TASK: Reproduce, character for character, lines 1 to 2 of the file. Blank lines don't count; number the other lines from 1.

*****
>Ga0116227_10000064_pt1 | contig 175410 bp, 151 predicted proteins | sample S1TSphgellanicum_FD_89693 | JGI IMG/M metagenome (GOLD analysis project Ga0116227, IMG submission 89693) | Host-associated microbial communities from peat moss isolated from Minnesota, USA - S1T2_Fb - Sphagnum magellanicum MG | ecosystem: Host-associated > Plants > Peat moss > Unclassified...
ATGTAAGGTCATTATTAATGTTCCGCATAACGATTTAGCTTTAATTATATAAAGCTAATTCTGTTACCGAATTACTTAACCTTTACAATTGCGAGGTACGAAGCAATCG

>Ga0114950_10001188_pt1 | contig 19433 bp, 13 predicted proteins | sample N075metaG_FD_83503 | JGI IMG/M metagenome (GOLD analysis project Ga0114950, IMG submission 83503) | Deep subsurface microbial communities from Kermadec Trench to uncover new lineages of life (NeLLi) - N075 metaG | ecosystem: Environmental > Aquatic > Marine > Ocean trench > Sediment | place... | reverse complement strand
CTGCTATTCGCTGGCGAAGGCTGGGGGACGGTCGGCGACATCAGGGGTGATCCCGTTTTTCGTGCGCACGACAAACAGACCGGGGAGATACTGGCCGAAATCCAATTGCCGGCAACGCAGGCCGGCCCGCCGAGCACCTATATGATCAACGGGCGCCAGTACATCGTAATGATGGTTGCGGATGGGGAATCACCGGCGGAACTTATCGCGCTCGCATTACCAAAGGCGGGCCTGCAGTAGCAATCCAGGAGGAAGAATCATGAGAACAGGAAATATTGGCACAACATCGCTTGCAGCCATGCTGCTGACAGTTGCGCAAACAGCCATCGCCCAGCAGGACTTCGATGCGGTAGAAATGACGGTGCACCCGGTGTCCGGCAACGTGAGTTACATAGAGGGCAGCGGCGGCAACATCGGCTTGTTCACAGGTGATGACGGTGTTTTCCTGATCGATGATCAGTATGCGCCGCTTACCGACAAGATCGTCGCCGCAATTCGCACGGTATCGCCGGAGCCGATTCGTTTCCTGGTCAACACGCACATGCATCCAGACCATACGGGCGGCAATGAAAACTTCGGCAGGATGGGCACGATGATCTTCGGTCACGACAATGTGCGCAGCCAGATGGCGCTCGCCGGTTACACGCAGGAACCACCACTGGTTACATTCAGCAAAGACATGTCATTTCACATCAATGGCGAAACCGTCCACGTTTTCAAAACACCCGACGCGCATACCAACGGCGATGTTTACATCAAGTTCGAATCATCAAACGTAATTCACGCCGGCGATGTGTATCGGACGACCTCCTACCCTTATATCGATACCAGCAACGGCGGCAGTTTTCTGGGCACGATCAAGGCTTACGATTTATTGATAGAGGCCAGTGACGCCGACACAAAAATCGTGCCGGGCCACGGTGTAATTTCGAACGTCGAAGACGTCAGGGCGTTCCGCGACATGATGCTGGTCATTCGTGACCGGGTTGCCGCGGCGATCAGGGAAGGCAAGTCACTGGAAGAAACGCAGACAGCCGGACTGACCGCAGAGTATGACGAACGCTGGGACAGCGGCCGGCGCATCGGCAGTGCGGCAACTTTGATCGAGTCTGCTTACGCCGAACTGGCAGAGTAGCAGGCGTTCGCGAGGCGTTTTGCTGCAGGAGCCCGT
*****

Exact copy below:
>Ga0116227_10000064_pt1 | contig 175410 bp, 151 predicted proteins | sample S1TSphgellanicum_FD_89693 | JGI IMG/M metagenome (GOLD analysis project Ga0116227, IMG submission 89693) | Host-associated microbial communities from peat moss isolated from Minnesota, USA - S1T2_Fb - Sphagnum magellanicum MG | ecosystem: Host-associated > Plants > Peat moss > Unclassified...
ATGTAAGGTCATTATTAATGTTCCGCATAACGATTTAGCTTTAATTATATAAAGCTAATTCTGTTACCGAATTACTTAACCTTTACAATTGCGAGGTACGAAGCAATCG